College Students and Opioid Addiction
The Scope of Opioid Addiction Among College Students
College is a time of growth that is often challenging, yet rewarding, for students. Because most people try drugs for the first time in their late teens-early twenties, many drink excessively or experiment with drugs. When young adults start using drugs, prescription Opioids are the second-most common choice after Marijuana. Most people won’t develop a drug addiction, yet a notable percentage of students do. In 2016, approximately 7% of college-aged adults reported misusing Opioids; 0.6% used Heroin.
Abuse of medications like Vicodin® and OxyContin® by college students has increased 343% between 1993 and 2005. Furthermore, one study of student drug abuse found that one of every four colleges studied had student bodies where 10% or more abuse prescription Opioids. Misuse of prescription painkillers was higher at competitive universities and among European American students, those who lived in fraternity or sorority housing, and students in off-campus housing. Students who reported abusing Opioids were also more likely to have lower-than-average GPAs, live off-campus, and engage in more impulsive and dangerous activities.
For the undeveloped brain of an 18 to 24-year-old, long-term Opioid abuse can cause significant damage – especially to the still-growing prefrontal cortex (involved in decision-making). Due to the mental and physical effects of Opioid abuse, a college student suffering from an Opioid addiction is likely to prioritize finding and using Opioids above attending classes and schoolwork. Despite negative consequences at school, work, or home, addicted students will continue drug use.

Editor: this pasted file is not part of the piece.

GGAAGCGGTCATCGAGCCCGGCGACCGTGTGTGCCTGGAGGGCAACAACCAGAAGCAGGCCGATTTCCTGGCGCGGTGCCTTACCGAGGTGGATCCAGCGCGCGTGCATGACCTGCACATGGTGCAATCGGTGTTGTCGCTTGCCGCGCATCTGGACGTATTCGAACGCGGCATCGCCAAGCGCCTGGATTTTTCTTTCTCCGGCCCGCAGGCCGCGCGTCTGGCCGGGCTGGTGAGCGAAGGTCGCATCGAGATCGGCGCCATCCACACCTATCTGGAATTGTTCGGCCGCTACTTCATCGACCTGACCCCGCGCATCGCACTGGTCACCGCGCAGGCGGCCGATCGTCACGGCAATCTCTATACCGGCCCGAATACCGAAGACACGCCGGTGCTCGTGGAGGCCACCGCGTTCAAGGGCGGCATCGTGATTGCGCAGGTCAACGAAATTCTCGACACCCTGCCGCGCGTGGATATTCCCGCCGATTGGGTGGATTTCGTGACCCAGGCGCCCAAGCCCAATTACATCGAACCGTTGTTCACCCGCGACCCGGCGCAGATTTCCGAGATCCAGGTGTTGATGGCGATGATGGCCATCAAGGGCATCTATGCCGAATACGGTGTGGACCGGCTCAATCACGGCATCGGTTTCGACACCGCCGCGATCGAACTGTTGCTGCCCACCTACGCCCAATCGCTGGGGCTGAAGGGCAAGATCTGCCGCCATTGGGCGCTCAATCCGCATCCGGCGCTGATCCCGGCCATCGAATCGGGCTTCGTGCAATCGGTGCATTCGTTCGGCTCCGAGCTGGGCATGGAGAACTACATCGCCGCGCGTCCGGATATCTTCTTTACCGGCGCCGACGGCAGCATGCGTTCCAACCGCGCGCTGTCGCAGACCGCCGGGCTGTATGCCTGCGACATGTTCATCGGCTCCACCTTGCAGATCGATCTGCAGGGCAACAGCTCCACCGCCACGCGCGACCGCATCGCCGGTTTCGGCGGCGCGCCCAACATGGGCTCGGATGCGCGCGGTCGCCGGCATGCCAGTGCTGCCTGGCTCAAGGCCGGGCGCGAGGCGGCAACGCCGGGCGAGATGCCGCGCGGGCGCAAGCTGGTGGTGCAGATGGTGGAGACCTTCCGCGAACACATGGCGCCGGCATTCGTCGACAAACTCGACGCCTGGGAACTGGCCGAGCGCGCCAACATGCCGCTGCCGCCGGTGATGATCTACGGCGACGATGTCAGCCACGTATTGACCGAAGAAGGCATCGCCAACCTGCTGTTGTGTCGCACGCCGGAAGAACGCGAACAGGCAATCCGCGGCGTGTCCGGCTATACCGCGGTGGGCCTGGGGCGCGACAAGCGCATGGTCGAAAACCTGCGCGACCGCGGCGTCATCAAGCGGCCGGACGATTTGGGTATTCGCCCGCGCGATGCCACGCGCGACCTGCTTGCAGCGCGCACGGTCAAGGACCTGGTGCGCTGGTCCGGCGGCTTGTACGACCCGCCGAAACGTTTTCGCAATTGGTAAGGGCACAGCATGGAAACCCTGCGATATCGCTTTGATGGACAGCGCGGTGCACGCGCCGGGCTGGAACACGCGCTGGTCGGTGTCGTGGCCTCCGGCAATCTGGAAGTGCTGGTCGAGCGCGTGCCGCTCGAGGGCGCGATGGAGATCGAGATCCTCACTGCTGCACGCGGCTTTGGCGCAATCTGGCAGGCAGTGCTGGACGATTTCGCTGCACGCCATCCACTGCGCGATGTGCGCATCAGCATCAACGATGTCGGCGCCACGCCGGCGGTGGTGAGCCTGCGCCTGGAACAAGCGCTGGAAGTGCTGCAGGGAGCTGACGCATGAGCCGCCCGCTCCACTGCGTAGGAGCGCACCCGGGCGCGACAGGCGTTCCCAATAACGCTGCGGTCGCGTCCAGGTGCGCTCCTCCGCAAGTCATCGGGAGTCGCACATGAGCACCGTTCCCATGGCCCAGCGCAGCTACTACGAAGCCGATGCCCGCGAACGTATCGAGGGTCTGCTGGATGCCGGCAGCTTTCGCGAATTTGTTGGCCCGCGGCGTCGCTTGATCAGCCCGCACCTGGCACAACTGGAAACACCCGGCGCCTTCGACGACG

Factors That Contribute to Opioid Addiction Among College Students
Most college students do not plan on becoming addicted to prescription or synthetic Opioids. In reality, regular use of a prescription like Ultram can lead to misuse, the development of a tolerance to its effects, and ultimately addiction. Among students who use Opioids for non-medical purposes, more than half reported getting them from a friend. The two most common reasons students gave for repeatedly taking Opioids were to get high (43%) and for pain relief (40%).
Risk factors that might cause college students to start taking Opioids include:
- To self-treat chronic pain
- Joining Greek life
- Anxiety about grades
- Feeling isolated or depressed
- Peer pressure
- To participate in party environment
College Student Opioid Abuse Statistics
Among college students seeking addiction treatment, 7.2% reported abusing Opioids.
In 2009, 8.4% of college students abused the popular prescription Opioid, Vicodin.
In 2017, 0.6% of US college students used Heroin.
Getting Addiction Treatment as a College Student
According to one study on young adult addiction, college students are overwhelmingly unlikely to reach out for help when they are suffering from a Substance Use Disorder (SUD). Only 8.8% of students who met the criteria for a SUD sought any treatment. Most students who needed treatment were apprehensive about asking for help because they feared being labeled an “addict” and what their family, friends, and peers would think. Pressure from parents and friends convinced an average of 33% of students to get treatment, while another person (i.e. teacher, health professional, fellow student, et cetera) not necessarily within students’ social sphere convinced more students to get help (58%).
Students who develop an addiction in their youth are more likely to struggle with drug dependency for longer than those who become addicted later in life. They’re also more likely to experience health and legal issues from drug use and fatally overdose – cutting their life short by decades. Principally, preventing Opioid misuse is the best method of curbing drug addiction. Parents and schools should educate young people about the dangers of pills early and encourage participation in drug-free programming.
For college students suffering or recovering from an Opioid addiction, a university campus can be an extremely triggering environment. Some schools offer sober living dorms as well as counseling for students enrolled in classes. The White House also suggests students attend 12-step programs and other support groups/activities that promote a healthy, substance-free lifestyle. Regardless, for some students, taking a break from classes and focusing on one’s health may be the best option for recovery.